Hello, dear readers, and welcome to the first quarter-final match of ‘A Crunchyroll of the Dice!’ As always, I’ll start with a brief run-down of the rules:
- I pick two series at random on Crunchyroll and watch the second episode
- If it has multiple seasons, I go with season 1
- I have to at least try to watch the episode, no matter what show I get
After I watch both episodes, I will give a spoiler filled run-down of my thoughts on each and then compare them in several categories, giving points to the winner in each. The two series that are going head-to-head this time around share some similarities in how they reached this stage. First, Love Live! School Idol Project took on Sword Art Online, and took a close fought battle with a score of 7 points to 5. On the other side of the field, Lupin III took on School-Live! and won by the exact same margin! In both cases, I continued to watch both losing series, but found myself giving up on SAO fairly quickly. I will perhaps save that for another day though. Anyway, let’s get on with the battle of second episodes! We’ll start with the winner of the first ever ‘Crunchyroll of the Dice’.
Love Live! School Idol Project
We open up with a quick recap, which is rather useful, then head straight into the episode. Honoka, Umi and Kotori are visiting the student council (Ayase Eli and Toujou Nozomi), and are requesting to use the auditorium, which the student handbook says should be fine for non-club activities. The council asks what they want the auditorium for, as the date and time requested is after school on the day of the Welcome Party. Honoka proclaims brazenly that they are school idols and they will be putting on a concert, but her friends aren’t so sure that they’ll be able to do it yet. While Ayase is unimpressed, Toujou reminds her that the trio are not officially a club, and so the student council can’t actually deny them. The girls leave and Ayase asks Toujou why she’s supporting the girls. Toujou responds that ‘the cards are telling her to’, and some wind blows on a deck of tarot cards, revealing the ‘Sun’ card.
The opening is catchy, but I still don’t like the animation style. It feels weird, especially in comparison to the smoothness of the episodes. Anyway, Umi tells Honoka off because she was supposed to not mention being idols and just borrow what they could, but Honoka isn’t too worries as she’s busy eating bread (her Mum runs a confectionary shop, so she never gets bread normally). Much to Umi’s chagrin, Honoka has started advertising too. We cut to class, and Kotori is busy designing outfits for the concert. Umi looks at the designs and gets upset because she doesn’t like the idea of showing her bare legs. Honoka tells her that it’s OK as her legs ‘aren’t that big’, then decides to go on a diet. As things progress, the dynamic trio end up setting up a suggestion box, as they can’t agree on a name at all. Finding somewhere to practice also proves difficult, and the scene culminates in the girls asking a teacher if they can use a classroom. The teacher asks why, then responds to Honoka’s Idol declaration with laughter. That be bullying, that does. In the end, the girls have to settle for the roof. Then they realise that they have no songs. Given they want to be a signing group, that’s a pretty big thing to be missing!
Kayo, a bespectacled shy girl is staring at the idol poster when Rin, a boisterous red head runs in. The pig-tailed girl from the last episode stops by the poster too, and glares angrily. Back with the main team, Umi visits Honoka at home and they discuss working on a song. Honoka mentions the piano girl from the end of the last episode, and then joins Kotori in surrounding Umi. The song will need lyrics, and Umi used to write poetry in middle-school so … Umi tries to run away, then outright refuses to write lyrics as her middle-school poetry was embarrassing. Unwilling to give in, Honoka begs and Kotori goes full on Moe in an effort to convince Umi to write for them. It works, but Umi insists on running the girls’ practice schedule too. She explains that idols need stamina so that they can sing, dance and look happy all the while doing it. She illustrates this by getting Honoka to do push-ups while smiling, a task that she fails at miserably. Umi is already in good shape thanks to Archery Club, so she knows how to get the others into shape. Toujou turns up where the girls are training, and is dressed to help out in the local shrine. She recommends that the girls go to visit, and they do so, praying for success.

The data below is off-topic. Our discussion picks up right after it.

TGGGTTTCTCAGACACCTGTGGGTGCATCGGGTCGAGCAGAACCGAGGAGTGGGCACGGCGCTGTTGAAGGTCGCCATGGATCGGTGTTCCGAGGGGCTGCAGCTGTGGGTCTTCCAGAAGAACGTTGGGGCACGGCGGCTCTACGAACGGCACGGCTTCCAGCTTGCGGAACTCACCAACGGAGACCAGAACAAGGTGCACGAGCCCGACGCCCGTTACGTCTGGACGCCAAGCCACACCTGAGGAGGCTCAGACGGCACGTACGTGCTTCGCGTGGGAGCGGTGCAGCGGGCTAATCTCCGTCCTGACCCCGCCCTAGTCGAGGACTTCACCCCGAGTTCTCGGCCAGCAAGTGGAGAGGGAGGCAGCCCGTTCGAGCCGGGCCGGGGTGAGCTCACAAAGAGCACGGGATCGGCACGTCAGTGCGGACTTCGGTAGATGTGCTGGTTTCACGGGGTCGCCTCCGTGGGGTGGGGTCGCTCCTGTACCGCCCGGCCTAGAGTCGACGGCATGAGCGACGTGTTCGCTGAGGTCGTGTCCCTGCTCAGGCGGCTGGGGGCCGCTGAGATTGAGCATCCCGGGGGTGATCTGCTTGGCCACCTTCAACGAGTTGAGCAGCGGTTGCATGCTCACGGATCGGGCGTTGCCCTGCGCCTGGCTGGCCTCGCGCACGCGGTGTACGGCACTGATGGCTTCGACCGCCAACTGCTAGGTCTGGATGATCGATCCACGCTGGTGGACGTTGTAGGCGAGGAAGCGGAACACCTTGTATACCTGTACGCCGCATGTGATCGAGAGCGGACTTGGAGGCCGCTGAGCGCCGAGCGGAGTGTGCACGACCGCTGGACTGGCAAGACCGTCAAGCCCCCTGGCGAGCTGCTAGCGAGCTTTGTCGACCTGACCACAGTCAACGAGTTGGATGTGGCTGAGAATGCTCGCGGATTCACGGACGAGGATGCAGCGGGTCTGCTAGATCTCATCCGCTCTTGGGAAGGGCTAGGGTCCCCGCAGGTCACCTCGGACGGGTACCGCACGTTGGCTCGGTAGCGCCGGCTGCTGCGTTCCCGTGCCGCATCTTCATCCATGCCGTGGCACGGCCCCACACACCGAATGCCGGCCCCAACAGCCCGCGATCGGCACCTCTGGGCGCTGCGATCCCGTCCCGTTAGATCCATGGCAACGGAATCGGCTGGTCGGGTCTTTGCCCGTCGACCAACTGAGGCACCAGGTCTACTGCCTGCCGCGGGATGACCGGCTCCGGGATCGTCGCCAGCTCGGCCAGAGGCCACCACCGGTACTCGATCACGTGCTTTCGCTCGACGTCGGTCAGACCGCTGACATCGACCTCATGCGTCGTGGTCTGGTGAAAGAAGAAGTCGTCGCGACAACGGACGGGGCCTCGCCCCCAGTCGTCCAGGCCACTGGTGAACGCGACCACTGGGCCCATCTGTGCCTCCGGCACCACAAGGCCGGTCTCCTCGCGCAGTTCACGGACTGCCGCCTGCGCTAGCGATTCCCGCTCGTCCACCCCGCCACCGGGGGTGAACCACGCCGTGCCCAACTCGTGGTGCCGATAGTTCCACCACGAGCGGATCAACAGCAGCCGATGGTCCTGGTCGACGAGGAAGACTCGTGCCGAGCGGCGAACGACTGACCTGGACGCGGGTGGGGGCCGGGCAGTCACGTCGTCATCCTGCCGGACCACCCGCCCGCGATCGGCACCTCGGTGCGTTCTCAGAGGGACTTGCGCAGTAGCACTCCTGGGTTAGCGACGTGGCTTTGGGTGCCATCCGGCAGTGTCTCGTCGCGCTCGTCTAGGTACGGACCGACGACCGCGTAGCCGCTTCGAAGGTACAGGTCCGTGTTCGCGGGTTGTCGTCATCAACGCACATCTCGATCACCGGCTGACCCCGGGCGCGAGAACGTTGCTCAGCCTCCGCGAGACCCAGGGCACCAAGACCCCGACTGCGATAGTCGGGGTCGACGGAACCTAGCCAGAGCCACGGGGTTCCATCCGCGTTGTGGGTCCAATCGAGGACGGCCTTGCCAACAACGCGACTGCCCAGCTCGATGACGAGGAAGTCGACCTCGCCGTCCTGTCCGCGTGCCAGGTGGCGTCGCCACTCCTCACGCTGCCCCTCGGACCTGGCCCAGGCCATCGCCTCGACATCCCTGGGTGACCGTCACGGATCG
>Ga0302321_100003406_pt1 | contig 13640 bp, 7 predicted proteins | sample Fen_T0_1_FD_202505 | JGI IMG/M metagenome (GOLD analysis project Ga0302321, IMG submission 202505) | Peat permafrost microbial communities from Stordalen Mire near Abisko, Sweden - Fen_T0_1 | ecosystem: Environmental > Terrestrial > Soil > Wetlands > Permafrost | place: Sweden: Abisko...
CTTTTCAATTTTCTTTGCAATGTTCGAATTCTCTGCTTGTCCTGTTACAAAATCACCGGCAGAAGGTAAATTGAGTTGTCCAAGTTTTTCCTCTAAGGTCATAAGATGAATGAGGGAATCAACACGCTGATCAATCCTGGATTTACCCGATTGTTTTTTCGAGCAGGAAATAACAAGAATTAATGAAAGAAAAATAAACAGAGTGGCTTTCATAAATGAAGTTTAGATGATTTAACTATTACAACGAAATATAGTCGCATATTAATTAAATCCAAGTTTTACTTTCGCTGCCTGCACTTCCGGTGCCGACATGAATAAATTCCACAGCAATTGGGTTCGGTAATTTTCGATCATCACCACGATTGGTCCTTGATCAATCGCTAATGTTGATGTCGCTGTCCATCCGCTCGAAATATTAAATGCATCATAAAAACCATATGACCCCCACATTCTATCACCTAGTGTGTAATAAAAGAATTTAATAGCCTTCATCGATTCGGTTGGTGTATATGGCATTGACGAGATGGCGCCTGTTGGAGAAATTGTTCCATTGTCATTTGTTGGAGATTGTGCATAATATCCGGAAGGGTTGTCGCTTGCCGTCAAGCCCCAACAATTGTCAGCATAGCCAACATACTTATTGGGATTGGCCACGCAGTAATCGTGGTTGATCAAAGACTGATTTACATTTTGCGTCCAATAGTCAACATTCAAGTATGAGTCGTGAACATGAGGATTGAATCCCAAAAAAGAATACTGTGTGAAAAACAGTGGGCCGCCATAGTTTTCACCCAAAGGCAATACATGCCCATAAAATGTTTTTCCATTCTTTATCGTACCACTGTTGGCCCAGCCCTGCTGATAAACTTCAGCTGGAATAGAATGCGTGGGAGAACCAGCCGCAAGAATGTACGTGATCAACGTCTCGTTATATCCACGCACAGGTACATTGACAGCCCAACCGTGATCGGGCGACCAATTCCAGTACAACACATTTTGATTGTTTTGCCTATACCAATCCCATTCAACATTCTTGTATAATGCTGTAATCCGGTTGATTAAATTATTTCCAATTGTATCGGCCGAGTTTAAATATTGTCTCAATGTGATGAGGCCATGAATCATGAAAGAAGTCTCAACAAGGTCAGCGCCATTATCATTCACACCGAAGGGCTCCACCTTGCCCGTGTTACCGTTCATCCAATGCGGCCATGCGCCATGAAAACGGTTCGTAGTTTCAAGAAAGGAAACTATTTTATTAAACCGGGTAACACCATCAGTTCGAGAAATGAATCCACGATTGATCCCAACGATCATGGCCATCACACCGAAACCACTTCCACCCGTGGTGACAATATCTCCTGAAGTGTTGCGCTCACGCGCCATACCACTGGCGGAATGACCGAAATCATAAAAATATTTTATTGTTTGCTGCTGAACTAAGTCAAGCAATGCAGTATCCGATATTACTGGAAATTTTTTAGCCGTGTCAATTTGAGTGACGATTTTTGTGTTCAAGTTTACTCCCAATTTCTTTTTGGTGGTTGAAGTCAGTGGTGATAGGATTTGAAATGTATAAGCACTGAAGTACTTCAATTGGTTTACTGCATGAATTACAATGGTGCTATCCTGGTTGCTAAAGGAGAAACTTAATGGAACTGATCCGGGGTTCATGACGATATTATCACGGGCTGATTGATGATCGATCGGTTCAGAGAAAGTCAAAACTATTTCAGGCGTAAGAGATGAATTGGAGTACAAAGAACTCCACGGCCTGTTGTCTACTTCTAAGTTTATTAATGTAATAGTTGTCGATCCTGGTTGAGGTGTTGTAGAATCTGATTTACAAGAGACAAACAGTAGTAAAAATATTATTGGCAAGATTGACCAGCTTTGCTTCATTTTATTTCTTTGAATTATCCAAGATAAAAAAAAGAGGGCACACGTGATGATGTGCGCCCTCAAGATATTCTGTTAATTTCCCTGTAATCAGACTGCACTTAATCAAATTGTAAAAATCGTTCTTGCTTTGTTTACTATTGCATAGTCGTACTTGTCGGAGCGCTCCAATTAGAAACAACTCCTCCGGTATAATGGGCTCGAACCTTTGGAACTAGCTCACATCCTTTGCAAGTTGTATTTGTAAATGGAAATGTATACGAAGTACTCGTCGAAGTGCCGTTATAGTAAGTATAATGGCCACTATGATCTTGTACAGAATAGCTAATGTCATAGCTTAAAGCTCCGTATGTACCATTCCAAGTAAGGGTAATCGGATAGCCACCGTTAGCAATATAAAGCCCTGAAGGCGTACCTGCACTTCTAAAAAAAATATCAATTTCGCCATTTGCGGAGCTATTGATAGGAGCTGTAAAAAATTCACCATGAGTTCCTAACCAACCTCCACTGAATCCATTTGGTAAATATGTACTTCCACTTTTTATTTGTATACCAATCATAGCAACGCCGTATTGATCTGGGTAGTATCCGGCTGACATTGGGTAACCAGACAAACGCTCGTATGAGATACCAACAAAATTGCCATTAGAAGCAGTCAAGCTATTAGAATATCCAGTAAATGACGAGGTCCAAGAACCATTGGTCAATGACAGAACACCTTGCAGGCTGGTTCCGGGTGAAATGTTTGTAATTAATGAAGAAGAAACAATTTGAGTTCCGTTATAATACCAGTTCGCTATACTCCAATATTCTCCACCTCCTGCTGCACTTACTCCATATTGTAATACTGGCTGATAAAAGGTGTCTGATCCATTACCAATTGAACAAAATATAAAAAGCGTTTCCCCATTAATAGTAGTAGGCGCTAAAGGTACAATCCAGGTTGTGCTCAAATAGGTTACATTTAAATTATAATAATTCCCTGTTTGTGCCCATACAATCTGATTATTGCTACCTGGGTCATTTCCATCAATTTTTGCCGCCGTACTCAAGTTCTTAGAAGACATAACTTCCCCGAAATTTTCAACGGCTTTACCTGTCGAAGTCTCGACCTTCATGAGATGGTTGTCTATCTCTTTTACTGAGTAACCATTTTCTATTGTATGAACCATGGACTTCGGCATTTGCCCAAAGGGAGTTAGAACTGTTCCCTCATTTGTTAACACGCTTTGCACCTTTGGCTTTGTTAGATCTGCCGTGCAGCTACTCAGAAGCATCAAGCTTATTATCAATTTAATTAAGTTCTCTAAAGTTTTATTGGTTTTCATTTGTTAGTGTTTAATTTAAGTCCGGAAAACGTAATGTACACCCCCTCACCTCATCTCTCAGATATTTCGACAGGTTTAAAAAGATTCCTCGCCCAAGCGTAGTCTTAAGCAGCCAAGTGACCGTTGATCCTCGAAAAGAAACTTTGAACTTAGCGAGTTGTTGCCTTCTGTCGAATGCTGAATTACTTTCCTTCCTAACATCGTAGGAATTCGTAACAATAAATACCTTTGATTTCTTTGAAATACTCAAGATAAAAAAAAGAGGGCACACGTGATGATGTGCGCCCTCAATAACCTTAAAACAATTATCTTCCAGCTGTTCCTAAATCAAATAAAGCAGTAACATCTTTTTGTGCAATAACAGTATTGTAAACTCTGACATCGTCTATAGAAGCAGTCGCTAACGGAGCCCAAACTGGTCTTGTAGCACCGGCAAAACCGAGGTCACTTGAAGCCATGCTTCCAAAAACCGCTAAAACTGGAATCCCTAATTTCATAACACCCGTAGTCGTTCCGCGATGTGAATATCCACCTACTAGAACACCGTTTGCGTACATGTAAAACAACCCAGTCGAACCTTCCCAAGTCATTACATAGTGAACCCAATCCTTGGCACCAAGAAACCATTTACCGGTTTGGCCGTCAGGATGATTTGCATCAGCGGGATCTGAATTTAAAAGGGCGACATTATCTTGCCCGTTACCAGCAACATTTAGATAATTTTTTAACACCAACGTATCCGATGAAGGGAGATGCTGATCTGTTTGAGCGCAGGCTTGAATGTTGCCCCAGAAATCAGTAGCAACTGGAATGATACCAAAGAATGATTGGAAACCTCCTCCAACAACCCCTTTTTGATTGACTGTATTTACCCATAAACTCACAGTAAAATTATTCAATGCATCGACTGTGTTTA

The next day, Honoka and Umi visit the first years. Honoka collars the piano girl, but she refuses to compose songs. Honoka asks if she just sings and doesn’t write music, but the girl confirms that she does write, she just doesn’t want to. Before Honoka can try her ‘surround and convince’ trick again, piano girl leaves and Ayase turns up. She warns the girls that their quest could have the opposite effect to what they think, and if they do poorly it may attract less students rather than more. Honoka gives this some serious though and discusses it with her friends. With less than a month to go, the girls are struggling and may have to sing a cover song rather than an original. Honoka takes a walk to the suggestion box, and some other girls wander by and offer to help if needed as they realise that Honoka must have lots to do. This gives Honoka a little boost and she finds one name in the box: ‘Muse’. Meanwhile, Kayo overhears that the girls practice on the roof, and Rin comes by to walk her home. They spot Honoka going into their classroom, and Rin jumps in with a ‘Nya’. Kayo figures out that she’s looking for piano girl again and says that her name is Nishikino Maki. Rin suggests that she may be in the music room and explains that Nishikino doesn’t talk to many people, spends breaks in the library, and goes to the music room after school. Honoka runs off to stalk Nishikino, and pesters her about composing again. Nishikino explains that she doesn’t listen to pop. She prefers classical and Jazz because pop lacks substance, and is essentially child’s play. Honoka says that she thought the same way, but then realised just how hard it is. She challenges Nishikino to do push-ups, which she does with ease. As it happens, she finds that doing it while smiling is harder, echoing Honoka’s earlier struggle. Honoka gives her the lyrics that Umi wrote and says that if Nishikino reads them and doesn’t want to write the music, then she’ll stop bothering her. Honoka says that that would be OK too as long as she can listen to Nishikino sing again, as she loves her voice.